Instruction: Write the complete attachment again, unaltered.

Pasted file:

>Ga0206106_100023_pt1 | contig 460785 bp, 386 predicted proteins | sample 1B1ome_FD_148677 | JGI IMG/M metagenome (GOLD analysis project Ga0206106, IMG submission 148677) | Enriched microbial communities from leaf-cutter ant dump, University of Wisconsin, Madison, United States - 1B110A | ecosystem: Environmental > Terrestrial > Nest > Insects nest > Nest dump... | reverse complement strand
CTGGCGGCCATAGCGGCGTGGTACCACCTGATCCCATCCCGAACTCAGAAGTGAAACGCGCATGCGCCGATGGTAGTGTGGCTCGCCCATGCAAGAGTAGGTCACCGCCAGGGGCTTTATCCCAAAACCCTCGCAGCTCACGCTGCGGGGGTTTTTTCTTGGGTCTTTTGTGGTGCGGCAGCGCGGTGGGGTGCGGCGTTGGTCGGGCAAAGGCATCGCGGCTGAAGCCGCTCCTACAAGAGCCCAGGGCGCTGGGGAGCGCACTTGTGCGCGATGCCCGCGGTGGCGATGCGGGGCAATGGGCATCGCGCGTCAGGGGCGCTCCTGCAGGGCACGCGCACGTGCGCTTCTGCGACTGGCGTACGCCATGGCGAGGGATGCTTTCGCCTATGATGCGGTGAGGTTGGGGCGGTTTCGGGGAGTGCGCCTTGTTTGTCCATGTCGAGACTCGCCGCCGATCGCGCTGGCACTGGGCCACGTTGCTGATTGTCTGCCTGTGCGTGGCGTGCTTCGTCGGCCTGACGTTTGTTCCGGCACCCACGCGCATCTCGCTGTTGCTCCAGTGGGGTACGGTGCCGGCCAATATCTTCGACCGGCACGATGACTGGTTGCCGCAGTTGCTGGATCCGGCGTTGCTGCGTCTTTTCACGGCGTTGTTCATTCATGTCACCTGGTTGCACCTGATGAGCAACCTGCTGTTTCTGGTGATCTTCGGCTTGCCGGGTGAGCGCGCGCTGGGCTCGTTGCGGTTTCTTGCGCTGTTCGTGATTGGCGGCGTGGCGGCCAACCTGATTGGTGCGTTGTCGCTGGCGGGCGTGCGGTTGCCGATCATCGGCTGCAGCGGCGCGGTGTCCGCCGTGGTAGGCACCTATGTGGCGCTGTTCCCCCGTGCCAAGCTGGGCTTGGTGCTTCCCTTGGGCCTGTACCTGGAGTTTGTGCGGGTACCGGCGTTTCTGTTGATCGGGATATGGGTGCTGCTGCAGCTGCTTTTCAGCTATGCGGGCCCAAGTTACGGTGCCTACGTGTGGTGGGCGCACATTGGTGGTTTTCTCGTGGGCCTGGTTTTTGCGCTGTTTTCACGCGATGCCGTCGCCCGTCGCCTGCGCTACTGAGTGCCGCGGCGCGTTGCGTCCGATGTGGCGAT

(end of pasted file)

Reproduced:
>Ga0206106_100023_pt1 | contig 460785 bp, 386 predicted proteins | sample 1B1ome_FD_148677 | JGI IMG/M metagenome (GOLD analysis project Ga0206106, IMG submission 148677) | Enriched microbial communities from leaf-cutter ant dump, University of Wisconsin, Madison, United States - 1B110A | ecosystem: Environmental > Terrestrial > Nest > Insects nest > Nest dump... | reverse complement strand
CTGGCGGCCATAGCGGCGTGGTACCACCTGATCCCATCCCGAACTCAGAAGTGAAACGCGCATGCGCCGATGGTAGTGTGGCTCGCCCATGCAAGAGTAGGTCACCGCCAGGGGCTTTATCCCAAAACCCTCGCAGCTCACGCTGCGGGGGTTTTTTCTTGGGTCTTTTGTGGTGCGGCAGCGCGGTGGGGTGCGGCGTTGGTCGGGCAAAGGCATCGCGGCTGAAGCCGCTCCTACAAGAGCCCAGGGCGCTGGGGAGCGCACTTGTGCGCGATGCCCGCGGTGGCGATGCGGGGCAATGGGCATCGCGCGTCAGGGGCGCTCCTGCAGGGCACGCGCACGTGCGCTTCTGCGACTGGCGTACGCCATGGCGAGGGATGCTTTCGCCTATGATGCGGTGAGGTTGGGGCGGTTTCGGGGAGTGCGCCTTGTTTGTCCATGTCGAGACTCGCCGCCGATCGCGCTGGCACTGGGCCACGTTGCTGATTGTCTGCCTGTGCGTGGCGTGCTTCGTCGGCCTGACGTTTGTTCCGGCACCCACGCGCATCTCGCTGTTGCTCCAGTGGGGTACGGTGCCGGCCAATATCTTCGACCGGCACGATGACTGGTTGCCGCAGTTGCTGGATCCGGCGTTGCTGCGTCTTTTCACGGCGTTGTTCATTCATGTCACCTGGTTGCACCTGATGAGCAACCTGCTGTTTCTGGTGATCTTCGGCTTGCCGGGTGAGCGCGCGCTGGGCTCGTTGCGGTTTCTTGCGCTGTTCGTGATTGGCGGCGTGGCGGCCAACCTGATTGGTGCGTTGTCGCTGGCGGGCGTGCGGTTGCCGATCATCGGCTGCAGCGGCGCGGTGTCCGCCGTGGTAGGCACCTATGTGGCGCTGTTCCCCCGTGCCAAGCTGGGCTTGGTGCTTCCCTTGGGCCTGTACCTGGAGTTTGTGCGGGTACCGGCGTTTCTGTTGATCGGGATATGGGTGCTGCTGCAGCTGCTTTTCAGCTATGCGGGCCCAAGTTACGGTGCCTACGTGTGGTGGGCGCACATTGGTGGTTTTCTCGTGGGCCTGGTTTTTGCGCTGTTTTCACGCGATGCCGTCGCCCGTCGCCTGCGCTACTGAGTGCCGCGGCGCGTTGCGTCCGATGTGGCGAT